Our Hours:

Monday–Friday: 7 a.m. – 5 p.m.
Saturday: 8 a.m. – 12 p.m.
Sunday: Closed

 1642 Jefferson Street South, Athens, AL 35611 (256) 232-0698

Calling Dr. Google: The Dangers of Online Veterinary Advice

A dog sits on a woman's lap as she looks on her phone.

When something seems “off” with your pet, it can be tempting to jump online and Google their symptoms rather than making an appointment with your veterinarian. The internet can be a wonderful source of information, but it can also be dangerous if the websites you find are outdated or inaccurate.

Dr. Google has its place in your pet care arsenal, but only if you understand how to find credible online veterinary advice. The team at Town & Country Animal Hospital is here to help!

When Dr. Google Won’t Cut it

Some common problems that result from turning to the internet instead of your family veterinarian include:

  • Inaccurate information – It’s hard to know whether or not a website has accurate information. Many websites contain erroneous facts, someone’s opinion, or are based around selling a particular product. Formulating a treatment plan without checking with your veterinarian can be dangerous for your pet.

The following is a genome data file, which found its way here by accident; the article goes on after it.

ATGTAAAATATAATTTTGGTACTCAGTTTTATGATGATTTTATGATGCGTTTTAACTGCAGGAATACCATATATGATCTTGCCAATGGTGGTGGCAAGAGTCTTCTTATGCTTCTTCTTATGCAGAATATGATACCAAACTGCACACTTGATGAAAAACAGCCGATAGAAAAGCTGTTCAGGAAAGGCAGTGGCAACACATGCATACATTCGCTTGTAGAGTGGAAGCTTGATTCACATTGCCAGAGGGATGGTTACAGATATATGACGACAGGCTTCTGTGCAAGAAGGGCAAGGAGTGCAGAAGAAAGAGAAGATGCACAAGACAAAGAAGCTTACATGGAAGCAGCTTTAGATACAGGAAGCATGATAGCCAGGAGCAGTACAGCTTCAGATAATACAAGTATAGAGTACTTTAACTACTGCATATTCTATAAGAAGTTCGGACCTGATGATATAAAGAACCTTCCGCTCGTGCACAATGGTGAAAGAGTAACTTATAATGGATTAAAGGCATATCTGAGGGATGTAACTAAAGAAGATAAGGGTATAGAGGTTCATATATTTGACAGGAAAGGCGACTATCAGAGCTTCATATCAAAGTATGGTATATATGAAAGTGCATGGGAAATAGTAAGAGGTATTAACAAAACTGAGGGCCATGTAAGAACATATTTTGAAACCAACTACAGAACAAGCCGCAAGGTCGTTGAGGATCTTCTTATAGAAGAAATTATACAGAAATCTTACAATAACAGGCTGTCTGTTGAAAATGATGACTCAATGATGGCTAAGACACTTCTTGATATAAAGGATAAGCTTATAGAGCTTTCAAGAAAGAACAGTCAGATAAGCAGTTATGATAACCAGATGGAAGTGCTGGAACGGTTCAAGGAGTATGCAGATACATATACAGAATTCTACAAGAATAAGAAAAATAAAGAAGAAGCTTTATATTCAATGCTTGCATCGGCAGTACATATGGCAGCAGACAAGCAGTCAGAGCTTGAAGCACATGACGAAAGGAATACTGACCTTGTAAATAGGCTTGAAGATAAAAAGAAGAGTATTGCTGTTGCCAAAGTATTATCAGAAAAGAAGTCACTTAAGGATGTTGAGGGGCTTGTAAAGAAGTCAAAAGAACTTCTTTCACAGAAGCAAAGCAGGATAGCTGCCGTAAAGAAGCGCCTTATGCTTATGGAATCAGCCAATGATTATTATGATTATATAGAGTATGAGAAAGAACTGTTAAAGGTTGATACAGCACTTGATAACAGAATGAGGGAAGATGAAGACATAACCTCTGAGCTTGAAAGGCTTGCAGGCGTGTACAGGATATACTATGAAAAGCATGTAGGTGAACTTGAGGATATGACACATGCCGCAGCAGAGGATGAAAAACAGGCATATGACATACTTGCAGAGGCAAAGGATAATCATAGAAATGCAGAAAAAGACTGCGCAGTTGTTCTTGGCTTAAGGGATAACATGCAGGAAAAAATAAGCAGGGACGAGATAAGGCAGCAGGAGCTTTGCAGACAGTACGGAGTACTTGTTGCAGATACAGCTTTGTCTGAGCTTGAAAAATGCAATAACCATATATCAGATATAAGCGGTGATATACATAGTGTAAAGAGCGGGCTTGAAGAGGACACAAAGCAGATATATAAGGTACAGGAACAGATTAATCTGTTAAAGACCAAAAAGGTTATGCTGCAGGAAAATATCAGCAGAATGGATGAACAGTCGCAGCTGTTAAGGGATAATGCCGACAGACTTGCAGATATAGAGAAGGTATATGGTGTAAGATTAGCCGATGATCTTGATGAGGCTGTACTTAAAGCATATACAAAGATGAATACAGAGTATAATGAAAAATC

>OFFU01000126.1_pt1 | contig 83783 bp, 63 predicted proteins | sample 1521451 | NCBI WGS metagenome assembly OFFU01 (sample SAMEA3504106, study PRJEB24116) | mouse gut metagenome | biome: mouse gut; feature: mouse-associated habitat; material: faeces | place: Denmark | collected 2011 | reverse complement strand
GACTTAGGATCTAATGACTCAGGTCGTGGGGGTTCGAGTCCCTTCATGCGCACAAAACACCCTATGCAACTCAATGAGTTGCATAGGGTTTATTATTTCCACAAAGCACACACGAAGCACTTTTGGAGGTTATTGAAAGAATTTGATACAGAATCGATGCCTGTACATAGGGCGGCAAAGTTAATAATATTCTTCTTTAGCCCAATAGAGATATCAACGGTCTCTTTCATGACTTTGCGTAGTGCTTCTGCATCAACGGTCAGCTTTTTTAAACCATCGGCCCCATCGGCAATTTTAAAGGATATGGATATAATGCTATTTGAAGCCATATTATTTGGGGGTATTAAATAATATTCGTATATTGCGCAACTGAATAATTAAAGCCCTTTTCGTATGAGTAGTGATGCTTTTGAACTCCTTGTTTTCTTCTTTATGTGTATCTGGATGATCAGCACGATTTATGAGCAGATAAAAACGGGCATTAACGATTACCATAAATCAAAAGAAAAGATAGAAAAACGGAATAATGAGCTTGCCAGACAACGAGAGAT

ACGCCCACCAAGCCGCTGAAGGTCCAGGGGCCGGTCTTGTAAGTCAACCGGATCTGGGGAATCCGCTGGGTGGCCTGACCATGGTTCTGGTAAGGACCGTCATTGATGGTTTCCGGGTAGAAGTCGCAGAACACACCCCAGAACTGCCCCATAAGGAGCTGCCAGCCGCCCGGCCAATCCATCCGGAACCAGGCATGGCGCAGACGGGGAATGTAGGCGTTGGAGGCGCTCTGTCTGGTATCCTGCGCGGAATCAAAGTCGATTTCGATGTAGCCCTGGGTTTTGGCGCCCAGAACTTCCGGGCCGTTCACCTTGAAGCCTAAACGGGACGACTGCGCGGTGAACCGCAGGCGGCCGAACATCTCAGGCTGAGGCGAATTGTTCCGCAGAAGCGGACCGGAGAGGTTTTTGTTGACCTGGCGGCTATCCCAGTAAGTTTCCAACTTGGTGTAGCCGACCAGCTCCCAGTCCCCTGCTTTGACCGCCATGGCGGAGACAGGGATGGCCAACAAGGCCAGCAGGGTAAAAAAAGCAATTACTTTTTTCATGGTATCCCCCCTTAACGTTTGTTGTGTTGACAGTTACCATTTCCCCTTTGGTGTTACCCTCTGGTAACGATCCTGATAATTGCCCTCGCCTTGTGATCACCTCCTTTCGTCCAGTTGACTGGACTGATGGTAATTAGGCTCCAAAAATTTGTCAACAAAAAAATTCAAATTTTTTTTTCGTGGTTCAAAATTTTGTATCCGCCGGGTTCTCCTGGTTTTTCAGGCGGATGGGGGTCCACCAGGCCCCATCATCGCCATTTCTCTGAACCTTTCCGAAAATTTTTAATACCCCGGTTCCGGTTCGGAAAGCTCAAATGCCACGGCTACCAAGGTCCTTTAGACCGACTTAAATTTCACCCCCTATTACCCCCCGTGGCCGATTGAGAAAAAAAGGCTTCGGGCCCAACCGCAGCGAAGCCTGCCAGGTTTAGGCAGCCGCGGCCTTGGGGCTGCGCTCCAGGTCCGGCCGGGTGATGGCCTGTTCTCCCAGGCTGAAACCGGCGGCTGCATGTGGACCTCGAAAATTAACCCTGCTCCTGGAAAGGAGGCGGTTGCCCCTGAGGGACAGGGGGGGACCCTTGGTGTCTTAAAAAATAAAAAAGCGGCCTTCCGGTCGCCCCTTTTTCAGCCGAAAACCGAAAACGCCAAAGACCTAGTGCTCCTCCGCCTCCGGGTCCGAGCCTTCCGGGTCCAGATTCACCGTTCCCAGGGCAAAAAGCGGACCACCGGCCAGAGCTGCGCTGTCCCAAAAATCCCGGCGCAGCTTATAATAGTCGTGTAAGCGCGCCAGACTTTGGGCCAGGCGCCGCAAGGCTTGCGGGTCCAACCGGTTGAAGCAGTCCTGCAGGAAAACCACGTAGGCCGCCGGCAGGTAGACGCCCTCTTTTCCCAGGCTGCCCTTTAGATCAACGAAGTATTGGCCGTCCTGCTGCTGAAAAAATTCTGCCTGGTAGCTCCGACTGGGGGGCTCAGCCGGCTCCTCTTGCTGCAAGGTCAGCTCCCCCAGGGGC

• Waiting too long – By spending time seeking online veterinary advice you may be delaying the professional medical care your pet needs. Waiting too long can cause your pet to experience unnecessary suffering, and may wind up being more expensive and complicated in the long run.
  • Interference with other treatments – Herbal treatments, home remedies, and other ideas may actually interfere with our attempts to treat your pet’s condition should they need it. Certain herbs and human-grade products or preparations may also be highly toxic to your pet.

How to Find Credible Online Veterinary Advice

Just because there is a lot of bad information out there does not mean that you should never seek online veterinary advice. 

Reputable veterinary care organizations, universities, and some content submitted by veterinary professionals can be useful in non-emergency situations and for general educational purposes.

Websites sponsored by a veterinary university or veterinary hospital are usually a good place to start, provided the information is up to date. We also recommend the following vetted resources:

If your pet is experiencing any of the signs of a medical emergency, don’t hesitate to seek medical treatment – contact us right away or go to the nearest veterinary emergency hospital.